“I’m urging the leaders to basically come together and understand there is an emergency at hand here — 780,000 young people have their lives hang in the balance because President Trump killed the DACA program. We have to move on a bipartisan basis to put it back in business,” said the No. 2 Senate Democrat, Dick Durbin of Illinois, on “Fox News Sunday.”

Trump, meanwhile, has privately threatened to veto the whole proposal if a $900 million payment is made on the Hudson River Gateway Project, a priority of Senate Democratic leader Chuck Schumer of New York. Trump’s opposition is alarming Northeastern Republicans such as Peter King, a House member from New York who lobbied Trump on the project at a St. Patrick’s luncheon in the Capitol on Thursday.

The Gateway Project would add an $11 billion rail tunnel under the Hudson River to complement deteriorating, century-old tunnels that are at risk of closing in a few years. It enjoys bipartisan support among Appropriations panel negotiators  who want to get the expensive project on track while their coffers are flush with money.

Most House Republicans voted to kill the funding last year, however, preferring to see the money spread to a greater number of districts.

“Obviously, if we’re doing a huge earmark … it’s troubling,” said Rep. Mark Meadows, R-N.C., a leader of House conservatives. “Why would we do that … Schumer’s pet project and we pass that under a Republican-controlled Senate, House and White House?”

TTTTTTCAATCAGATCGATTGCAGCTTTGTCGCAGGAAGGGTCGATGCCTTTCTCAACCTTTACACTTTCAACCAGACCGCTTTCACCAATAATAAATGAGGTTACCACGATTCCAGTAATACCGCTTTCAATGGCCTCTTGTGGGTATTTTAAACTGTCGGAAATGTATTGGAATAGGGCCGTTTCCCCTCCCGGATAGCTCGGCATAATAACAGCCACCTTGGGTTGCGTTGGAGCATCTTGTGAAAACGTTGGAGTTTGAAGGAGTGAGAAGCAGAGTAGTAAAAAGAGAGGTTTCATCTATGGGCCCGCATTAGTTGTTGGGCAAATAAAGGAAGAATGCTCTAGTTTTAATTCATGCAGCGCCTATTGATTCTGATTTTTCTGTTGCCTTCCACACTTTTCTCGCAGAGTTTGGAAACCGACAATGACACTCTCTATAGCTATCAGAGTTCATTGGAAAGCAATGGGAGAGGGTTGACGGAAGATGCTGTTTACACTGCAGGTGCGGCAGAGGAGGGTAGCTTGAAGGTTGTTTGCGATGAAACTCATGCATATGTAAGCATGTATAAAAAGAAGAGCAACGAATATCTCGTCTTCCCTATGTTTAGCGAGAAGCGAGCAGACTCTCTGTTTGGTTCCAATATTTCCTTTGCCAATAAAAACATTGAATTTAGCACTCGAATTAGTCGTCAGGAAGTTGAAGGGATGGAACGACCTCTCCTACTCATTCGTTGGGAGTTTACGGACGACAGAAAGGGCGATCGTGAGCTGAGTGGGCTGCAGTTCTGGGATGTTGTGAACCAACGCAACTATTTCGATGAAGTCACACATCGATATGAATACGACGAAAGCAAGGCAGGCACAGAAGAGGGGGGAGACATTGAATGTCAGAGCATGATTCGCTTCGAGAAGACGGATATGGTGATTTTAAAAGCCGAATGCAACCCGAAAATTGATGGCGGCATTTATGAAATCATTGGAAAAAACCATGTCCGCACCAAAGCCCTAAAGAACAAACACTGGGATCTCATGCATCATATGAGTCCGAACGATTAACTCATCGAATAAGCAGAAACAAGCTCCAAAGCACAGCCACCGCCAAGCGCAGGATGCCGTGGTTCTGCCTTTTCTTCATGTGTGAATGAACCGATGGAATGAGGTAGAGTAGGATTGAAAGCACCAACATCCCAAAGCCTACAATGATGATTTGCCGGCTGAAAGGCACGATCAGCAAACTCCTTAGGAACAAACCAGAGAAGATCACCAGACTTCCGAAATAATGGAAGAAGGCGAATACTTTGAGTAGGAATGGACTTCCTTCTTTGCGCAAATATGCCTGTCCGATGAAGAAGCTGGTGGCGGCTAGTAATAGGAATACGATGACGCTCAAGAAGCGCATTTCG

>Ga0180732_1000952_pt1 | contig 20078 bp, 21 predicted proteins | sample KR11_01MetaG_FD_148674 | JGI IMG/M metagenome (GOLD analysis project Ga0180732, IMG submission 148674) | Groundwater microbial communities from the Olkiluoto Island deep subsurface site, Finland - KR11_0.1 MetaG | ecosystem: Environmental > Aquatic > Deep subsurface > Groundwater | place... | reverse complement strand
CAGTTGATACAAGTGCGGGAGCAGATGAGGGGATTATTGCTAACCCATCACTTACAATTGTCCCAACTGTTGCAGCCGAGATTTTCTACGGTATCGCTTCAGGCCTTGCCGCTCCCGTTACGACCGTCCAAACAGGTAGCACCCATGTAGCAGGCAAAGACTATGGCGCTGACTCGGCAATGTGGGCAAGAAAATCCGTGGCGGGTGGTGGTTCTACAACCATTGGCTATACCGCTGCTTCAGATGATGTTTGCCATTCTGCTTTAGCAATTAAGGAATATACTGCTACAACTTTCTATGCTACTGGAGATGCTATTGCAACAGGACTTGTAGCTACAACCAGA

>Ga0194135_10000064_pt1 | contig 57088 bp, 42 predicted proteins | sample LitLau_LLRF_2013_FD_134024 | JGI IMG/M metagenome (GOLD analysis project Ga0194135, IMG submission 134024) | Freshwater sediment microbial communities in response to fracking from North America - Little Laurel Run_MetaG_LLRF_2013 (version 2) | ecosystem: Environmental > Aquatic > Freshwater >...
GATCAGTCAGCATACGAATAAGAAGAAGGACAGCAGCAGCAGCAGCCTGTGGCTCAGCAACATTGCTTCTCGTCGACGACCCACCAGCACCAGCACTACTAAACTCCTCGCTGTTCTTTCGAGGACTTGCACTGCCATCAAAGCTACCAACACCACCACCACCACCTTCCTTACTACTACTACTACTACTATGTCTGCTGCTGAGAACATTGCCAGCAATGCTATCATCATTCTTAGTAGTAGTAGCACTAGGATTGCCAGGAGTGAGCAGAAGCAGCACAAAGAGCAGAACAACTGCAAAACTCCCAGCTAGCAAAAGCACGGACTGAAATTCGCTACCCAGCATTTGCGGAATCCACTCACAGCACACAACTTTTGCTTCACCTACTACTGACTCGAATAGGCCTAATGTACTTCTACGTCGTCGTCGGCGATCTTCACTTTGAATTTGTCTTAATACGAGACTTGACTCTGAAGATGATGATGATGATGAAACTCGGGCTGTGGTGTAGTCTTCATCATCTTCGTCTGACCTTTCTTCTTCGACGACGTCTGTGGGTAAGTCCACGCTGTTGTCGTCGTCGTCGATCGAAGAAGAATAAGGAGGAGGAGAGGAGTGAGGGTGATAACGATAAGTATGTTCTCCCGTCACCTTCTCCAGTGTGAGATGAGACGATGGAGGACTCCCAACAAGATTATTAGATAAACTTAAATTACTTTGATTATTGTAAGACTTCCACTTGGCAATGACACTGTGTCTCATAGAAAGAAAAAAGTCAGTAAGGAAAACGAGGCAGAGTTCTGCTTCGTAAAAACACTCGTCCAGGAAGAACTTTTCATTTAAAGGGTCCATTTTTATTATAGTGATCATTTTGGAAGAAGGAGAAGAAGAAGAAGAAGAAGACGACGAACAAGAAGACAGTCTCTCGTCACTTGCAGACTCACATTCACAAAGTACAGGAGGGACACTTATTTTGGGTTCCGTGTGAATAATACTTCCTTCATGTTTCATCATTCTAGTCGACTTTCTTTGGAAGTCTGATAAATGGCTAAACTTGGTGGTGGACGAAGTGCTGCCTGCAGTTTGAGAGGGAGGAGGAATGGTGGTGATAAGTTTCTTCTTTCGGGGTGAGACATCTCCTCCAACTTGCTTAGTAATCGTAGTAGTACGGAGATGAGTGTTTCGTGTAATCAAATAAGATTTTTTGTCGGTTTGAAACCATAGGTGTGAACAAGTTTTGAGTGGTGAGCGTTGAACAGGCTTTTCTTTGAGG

Schumer has stayed low, avoiding stoking a battle with the unpredictable Trump. One possible resolution is to include money for Gateway but not specifically earmark it for the project.

There’s also a continuing battle over Trump’s long-promised U.S.-Mexico border wall. Although Trump traveled to California on Tuesday to inspect prototypes for the wall, what’s pending now is $1.6 billion for earlier designs involving sections in Texas that double as levees and 14 miles of replacement fencing in San Diego.

It appears Democrats may be willing to accept money for a wall, but they are battling hard against Trump’s demands for big increases for immigration agents and detention beds they fear would enable wide-scale roundups of immigrants illegally living in the U.S.

Republicans are holding firm against a provision by Sen. Patty Murray, D-Wash., designed to make sure that Planned Parenthood, intensely disliked by anti-abortion Republicans, receives a lion’s share of federal family-planning grants.

But another abortion-related provision — backed by House Speaker Paul Ryan, R-Wis. — that would strengthen “conscience protection” for health-care providers that refuse to provide abortions remained unresolved heading into the final round of talks, although Democrats opposing it have prevailed in the past.

One item that appears likely to catch a ride on the must-pass measure is a series of telecommunications bills, including a measure to free up airwaves for wireless users in anticipation of new 5G technology.

Copyright 2019 The Associated Press. All rights reserved. This material may not be published, broadcast, rewritten, or redistributed.